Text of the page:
A new study suggests that a type of psychotherapy can result in a difference in recovery rates for the veterans with Post-traumatic stress disorder and Alcohol problems.
According to a San Diego Healthcare system’s researcher this newly dubbed prolonged expose therapy is providing efficient results than the earlier coping skills therapy in aiding such patients which have had a history with PTSD and alcohol issues.
Sonya Norman the leader indulged in the research study also added that the main takeaway for her was the disservice they were providing to the veterans, by all means veterans should be given the best possible care that is available for PTSD is what she said during a statement.
The finding from the research may provide aid to the veterans suffering from both PTSD and a drinking problem. While both of this are often noted at the same time, Alcohol abuse does not always give rise to alcoholism. Alcoholism which is a narrow term used to describe a person who is severely addicted to alcohol.
The study had included a total of 119 patients in which some were given the new prolonged exposure therapy and the remaining were subjected to a coping skills therapy which is also known as Seeking Safety.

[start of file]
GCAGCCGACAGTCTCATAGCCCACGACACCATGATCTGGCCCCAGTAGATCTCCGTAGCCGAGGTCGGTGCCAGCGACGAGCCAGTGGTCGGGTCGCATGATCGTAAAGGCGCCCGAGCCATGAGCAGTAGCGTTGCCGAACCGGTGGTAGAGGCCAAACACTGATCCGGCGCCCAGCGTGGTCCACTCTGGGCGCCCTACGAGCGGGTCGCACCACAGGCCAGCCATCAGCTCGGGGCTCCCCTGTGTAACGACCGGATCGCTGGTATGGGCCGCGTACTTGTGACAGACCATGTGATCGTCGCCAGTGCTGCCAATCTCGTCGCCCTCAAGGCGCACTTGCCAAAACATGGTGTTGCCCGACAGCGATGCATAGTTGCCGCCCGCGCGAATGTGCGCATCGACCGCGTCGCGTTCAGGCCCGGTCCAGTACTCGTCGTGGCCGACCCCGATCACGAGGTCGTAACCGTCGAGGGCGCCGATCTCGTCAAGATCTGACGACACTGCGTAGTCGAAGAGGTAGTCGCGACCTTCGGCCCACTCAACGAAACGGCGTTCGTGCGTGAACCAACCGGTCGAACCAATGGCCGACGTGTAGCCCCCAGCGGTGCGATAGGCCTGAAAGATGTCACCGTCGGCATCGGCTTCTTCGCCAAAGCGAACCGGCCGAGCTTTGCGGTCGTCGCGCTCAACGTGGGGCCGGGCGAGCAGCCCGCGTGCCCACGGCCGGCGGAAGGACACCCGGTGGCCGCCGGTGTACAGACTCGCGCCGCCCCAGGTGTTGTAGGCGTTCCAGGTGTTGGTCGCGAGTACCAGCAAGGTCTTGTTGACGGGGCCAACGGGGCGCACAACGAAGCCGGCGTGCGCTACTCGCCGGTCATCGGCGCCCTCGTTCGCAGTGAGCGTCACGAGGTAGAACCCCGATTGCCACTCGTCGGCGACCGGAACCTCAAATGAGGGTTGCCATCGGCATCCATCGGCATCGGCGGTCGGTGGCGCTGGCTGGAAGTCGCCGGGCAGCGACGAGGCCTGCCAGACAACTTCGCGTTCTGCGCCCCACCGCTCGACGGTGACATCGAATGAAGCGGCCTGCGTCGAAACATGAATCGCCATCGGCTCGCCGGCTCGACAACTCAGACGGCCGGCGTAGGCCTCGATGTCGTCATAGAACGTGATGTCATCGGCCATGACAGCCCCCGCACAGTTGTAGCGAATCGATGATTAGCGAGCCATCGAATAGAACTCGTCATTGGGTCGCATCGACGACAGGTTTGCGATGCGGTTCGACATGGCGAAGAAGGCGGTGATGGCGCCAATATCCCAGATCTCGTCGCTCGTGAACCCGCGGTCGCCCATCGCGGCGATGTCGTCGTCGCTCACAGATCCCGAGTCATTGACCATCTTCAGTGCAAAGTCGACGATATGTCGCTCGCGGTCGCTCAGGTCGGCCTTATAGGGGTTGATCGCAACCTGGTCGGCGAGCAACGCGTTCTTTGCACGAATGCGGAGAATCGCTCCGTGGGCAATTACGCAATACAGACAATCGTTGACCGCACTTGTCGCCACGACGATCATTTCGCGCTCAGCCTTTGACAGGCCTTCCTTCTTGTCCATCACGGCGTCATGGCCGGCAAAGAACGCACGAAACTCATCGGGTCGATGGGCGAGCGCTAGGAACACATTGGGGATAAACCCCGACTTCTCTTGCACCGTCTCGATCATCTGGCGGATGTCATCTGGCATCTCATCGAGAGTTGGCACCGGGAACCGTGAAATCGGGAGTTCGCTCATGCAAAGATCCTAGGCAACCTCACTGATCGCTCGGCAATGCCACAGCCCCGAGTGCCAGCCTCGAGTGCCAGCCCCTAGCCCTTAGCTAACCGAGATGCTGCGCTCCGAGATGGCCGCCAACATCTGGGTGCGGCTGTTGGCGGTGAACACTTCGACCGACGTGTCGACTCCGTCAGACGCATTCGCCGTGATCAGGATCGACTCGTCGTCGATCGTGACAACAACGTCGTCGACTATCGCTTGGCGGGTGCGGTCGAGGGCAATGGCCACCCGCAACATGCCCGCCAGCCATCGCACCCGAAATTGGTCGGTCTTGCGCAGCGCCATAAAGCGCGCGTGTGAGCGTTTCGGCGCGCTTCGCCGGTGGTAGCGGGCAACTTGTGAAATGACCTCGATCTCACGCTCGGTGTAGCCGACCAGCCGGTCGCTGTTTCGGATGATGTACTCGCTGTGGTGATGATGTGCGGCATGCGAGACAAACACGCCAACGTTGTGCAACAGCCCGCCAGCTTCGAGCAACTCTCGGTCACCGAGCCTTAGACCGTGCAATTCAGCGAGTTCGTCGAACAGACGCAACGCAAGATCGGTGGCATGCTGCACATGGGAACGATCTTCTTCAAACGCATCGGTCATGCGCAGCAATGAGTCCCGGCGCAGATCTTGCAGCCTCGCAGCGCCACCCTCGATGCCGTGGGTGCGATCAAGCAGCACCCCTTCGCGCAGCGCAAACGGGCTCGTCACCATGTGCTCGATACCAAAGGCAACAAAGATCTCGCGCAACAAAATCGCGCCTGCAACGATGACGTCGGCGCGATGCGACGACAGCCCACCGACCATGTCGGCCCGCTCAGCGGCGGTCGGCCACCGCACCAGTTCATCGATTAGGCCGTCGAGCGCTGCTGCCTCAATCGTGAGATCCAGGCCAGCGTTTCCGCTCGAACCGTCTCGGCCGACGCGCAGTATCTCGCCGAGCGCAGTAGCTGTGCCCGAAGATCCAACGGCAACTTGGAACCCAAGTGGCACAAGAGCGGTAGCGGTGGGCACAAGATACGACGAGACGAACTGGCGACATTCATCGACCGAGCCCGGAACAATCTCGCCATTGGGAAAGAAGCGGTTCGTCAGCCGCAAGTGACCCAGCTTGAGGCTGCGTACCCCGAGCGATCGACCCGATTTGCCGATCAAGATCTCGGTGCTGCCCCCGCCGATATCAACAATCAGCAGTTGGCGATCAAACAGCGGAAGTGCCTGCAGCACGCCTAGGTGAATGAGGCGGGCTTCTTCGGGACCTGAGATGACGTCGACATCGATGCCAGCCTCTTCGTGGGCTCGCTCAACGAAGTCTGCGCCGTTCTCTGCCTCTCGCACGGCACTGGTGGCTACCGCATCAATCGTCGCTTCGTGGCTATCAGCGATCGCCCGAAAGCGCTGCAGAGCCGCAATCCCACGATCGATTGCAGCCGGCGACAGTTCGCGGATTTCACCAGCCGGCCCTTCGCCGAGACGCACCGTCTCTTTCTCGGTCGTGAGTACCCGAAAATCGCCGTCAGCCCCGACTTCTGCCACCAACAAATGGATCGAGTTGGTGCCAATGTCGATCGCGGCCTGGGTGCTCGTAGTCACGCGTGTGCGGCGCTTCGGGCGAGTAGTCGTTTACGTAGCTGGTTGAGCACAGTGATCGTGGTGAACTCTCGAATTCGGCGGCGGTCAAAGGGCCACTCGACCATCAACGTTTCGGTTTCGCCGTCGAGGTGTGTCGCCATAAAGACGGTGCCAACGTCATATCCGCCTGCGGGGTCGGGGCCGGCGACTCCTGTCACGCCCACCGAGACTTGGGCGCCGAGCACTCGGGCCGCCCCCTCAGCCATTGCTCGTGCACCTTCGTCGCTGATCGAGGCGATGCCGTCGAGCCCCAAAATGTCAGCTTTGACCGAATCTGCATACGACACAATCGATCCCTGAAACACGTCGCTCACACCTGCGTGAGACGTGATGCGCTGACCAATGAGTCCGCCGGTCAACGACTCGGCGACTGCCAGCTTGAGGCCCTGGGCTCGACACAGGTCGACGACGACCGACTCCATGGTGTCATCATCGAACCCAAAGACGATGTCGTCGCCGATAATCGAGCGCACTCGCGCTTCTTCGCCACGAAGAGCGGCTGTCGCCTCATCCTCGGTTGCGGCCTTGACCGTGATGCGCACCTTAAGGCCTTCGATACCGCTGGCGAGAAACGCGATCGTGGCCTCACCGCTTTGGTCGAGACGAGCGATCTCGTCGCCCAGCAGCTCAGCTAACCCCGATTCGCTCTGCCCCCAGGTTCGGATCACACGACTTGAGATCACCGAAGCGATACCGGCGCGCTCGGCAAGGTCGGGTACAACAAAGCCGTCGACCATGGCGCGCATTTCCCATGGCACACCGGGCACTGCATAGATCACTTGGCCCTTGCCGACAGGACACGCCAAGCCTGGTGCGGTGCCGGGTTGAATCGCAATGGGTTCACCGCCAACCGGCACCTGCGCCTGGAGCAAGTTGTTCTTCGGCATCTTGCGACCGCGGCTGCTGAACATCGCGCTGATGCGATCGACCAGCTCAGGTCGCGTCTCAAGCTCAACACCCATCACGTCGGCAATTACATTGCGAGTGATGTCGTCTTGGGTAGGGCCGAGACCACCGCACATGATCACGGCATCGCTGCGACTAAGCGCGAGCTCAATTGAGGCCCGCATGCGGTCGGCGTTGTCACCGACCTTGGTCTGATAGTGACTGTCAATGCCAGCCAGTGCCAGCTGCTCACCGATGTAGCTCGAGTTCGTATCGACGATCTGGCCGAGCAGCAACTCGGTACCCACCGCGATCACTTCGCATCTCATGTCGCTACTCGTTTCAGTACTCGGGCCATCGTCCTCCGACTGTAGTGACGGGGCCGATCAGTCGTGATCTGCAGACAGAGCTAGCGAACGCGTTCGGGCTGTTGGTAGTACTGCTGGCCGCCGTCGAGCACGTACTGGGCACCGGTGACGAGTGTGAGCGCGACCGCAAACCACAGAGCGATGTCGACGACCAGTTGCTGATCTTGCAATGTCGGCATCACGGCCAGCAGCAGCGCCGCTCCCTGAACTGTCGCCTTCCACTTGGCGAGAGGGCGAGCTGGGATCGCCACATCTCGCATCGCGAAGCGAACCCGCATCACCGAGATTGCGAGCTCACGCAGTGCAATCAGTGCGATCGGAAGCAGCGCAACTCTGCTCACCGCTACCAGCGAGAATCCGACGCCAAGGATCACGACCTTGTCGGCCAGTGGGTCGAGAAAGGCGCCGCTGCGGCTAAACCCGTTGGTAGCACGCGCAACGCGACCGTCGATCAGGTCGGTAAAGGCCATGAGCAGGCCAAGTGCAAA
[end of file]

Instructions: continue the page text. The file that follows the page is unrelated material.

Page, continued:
Both the therapies led to a decrease in alcoholism and PTSD symptoms, but those who were subjected to the prolonged exposure therapy had a significantly low PTSD symptom and a high rate of PTSD exemption.
Despites such positive results critics have already questioned the use of exposure therapy for the patients. However, Norman had denied of any adverse effects which were directly resulted from use of this therapy. The patients suffering from PTSD and alcoholism have yet to show any negative effect from their current exposure. The team of the initial research hopes to attain only positive effects from the result.